Are New Mothers at Risk for Obsessive Compulsive Disorder?

Anton Nossik [CC BY 3.0 (], via Wikimedia Commons

Women who have recently given birth to a baby are at a higher risk of suffering from the symptoms of obsessive-compulsive disorder (OCD) than the general population. The information was discovered during a research study done by Northwestern Medicine and the results were published in The Journal of Reproductive Medicine.

The Results of the Study

The team of researchers identified OCD symptoms in 11 percent of females at their second week medical evaluation and at their six month follow up check-up after birth. In contrast, only 2 percent of the normal population will ever experience the symptoms of OCD.

The study done by Northwestern Medicine is the first of its kind to observe OCD symptoms in women after they have given birth.

OCD symptoms are usually only temporary in nature and they include fears about causing an injury to the baby or the baby being exposed to germs. The team believes that if the first OCD symptoms happen to interfere with daily life, then it could be indicative of a mental health issue.

Dr. Dana Gossett, author of the study and assistant professor of obstetrics and gynecology at Northwestern University Feinberg School of Medicine said, “It may be that certain kinds of obsessions and compulsions are adaptive and appropriate for a new parent, for example those about cleanliness and hygiene. But when it interferes with normal day-to-day functioning and appropriate care for the baby and parent, it becomes maladaptive and pathologic.”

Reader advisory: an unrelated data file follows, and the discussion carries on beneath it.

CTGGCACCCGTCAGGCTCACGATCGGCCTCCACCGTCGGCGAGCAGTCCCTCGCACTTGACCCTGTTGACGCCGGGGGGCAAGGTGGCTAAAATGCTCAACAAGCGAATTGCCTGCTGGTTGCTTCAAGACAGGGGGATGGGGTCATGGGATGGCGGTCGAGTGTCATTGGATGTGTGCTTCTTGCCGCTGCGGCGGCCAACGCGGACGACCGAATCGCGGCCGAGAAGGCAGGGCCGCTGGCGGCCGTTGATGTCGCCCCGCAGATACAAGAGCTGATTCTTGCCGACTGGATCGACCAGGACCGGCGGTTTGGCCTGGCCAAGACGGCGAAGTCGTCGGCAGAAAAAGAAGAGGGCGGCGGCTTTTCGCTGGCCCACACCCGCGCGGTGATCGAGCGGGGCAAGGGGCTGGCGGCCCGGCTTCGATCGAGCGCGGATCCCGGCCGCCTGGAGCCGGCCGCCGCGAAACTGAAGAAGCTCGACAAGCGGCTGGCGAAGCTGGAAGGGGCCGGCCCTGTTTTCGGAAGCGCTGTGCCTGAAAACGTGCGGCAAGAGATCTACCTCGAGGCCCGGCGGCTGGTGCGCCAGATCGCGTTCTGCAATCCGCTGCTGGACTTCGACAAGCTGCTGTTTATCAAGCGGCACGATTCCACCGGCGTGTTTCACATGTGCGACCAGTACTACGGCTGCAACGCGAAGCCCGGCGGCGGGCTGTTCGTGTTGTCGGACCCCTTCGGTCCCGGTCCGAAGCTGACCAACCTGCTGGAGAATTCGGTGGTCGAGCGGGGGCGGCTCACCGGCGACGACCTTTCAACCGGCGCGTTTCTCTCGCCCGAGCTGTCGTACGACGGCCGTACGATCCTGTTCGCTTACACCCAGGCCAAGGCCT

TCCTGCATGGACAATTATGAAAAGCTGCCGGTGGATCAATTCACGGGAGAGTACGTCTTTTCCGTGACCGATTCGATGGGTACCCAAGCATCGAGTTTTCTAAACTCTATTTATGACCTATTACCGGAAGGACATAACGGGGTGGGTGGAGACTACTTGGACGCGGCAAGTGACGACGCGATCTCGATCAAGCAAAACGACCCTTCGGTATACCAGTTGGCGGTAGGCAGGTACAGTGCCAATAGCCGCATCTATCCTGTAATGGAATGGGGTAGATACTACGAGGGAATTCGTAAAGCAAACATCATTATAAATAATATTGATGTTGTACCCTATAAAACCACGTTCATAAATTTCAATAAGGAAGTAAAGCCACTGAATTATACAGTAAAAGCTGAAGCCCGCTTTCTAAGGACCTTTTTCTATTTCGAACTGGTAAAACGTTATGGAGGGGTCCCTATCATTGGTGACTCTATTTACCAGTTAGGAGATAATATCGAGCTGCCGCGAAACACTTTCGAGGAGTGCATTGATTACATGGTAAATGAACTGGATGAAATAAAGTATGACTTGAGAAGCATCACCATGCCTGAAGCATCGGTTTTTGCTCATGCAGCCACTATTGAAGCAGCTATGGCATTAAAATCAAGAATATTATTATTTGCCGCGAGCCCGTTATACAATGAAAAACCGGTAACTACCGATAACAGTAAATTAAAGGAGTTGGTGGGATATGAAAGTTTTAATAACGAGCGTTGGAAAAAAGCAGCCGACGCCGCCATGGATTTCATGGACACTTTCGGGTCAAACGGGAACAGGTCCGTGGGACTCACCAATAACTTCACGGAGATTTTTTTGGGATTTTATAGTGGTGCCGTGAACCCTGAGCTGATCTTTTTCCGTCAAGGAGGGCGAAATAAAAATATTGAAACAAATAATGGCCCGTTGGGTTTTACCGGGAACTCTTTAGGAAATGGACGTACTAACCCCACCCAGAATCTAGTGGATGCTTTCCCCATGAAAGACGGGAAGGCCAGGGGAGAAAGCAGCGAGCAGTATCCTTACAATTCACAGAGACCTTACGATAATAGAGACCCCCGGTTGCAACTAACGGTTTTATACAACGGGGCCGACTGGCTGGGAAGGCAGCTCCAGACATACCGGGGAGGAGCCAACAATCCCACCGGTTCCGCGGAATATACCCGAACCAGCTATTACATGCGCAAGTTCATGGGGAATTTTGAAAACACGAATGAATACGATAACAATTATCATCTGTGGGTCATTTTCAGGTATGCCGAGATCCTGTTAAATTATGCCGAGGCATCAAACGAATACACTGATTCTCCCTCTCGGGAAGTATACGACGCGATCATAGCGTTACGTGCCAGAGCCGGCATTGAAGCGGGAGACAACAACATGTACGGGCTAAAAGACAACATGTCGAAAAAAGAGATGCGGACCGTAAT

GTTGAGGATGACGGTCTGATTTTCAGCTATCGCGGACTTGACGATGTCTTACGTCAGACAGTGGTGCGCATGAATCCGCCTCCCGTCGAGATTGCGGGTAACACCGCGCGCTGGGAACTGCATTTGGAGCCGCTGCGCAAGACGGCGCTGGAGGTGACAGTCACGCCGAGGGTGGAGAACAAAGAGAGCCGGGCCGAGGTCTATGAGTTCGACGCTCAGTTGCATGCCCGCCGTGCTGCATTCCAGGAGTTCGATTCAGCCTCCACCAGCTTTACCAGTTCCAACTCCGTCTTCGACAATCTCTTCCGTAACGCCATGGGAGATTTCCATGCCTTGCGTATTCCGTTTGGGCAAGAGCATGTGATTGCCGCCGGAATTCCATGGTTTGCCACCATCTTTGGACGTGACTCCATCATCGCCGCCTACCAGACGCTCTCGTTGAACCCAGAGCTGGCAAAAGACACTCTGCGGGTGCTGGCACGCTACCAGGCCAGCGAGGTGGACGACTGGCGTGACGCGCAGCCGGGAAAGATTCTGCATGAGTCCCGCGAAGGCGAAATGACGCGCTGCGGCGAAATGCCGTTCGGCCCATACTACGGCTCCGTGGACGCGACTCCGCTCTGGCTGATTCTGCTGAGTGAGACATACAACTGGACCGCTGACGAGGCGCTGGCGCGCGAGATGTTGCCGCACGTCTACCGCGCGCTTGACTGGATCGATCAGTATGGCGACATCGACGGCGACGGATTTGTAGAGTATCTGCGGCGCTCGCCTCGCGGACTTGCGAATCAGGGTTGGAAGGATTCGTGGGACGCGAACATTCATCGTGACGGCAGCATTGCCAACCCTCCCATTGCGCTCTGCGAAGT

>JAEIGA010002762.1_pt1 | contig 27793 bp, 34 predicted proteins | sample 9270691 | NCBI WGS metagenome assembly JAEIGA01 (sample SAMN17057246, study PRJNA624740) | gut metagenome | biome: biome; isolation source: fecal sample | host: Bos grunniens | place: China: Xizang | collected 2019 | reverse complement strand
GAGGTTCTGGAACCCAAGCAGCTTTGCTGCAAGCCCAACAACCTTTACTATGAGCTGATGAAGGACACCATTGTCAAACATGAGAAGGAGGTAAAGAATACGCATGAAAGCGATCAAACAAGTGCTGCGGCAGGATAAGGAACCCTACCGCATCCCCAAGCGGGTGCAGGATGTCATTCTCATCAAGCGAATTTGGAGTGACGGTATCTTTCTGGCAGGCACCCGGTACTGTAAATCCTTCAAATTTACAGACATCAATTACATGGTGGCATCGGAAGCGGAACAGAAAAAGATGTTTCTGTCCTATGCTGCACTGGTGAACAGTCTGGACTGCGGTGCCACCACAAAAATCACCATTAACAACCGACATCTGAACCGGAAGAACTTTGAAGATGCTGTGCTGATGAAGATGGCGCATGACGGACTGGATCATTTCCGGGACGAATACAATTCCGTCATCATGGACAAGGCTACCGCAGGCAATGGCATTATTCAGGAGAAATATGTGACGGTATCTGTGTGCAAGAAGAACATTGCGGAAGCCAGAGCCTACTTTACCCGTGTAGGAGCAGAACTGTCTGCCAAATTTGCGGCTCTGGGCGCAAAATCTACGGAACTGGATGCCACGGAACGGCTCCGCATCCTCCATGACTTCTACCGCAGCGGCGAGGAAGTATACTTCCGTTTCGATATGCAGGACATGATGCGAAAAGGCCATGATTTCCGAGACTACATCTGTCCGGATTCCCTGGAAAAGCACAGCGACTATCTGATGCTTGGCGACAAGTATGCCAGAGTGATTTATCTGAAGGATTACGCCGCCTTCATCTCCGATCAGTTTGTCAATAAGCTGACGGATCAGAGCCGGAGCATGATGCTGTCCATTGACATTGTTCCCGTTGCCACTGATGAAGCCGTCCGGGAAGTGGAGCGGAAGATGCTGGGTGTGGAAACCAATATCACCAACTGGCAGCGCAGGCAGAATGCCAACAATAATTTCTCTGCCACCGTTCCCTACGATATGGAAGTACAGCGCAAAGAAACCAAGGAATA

Dr. Gossett’s own upsetting thought patterns that started after giving birth are what led her and her team to determine whether the feelings were common with all women.

Emily Miller, MD, the study’s lead author states, “A compulsion is a response to those obsessive thoughts, a ritualistic behavior that temporarily allays the anxiety but can’t rationally prevent the obsession from occurring.”


Obsessive compulsive disorder can be due to stress, which could possibly explain why situations such as pregnancy can predispose women to it.
The most common things women would think in the study were in regards to germs or diet, said Dr. Miller. Some women even reported thoughts that involved harming their infant.

Dr. Miller stated, “That can be emotionally painful. You don’t intend to harm the baby, but you’re fearful that you will.”

Dr. Gossett mentioned that when she had her first baby, she constantly worried about damaging her infant somehow. She said, “It comes into your mind and it’s frightening.”

Close to half of all women in the study said their OCD symptoms improved after six months. However, new mother’s reported symptoms that didn’t appear during the first two weeks post-birth.


In conclusion, Dr. Gossett stated, “There is some debate as to whether postpartum depression is simply a major depressive episode that happens after birth or its own disease with its own features. Our study supports the idea that it may be its own disease with more of the anxiety and obsessive-compulsive symptoms than would be typical for a major depressive episode.”

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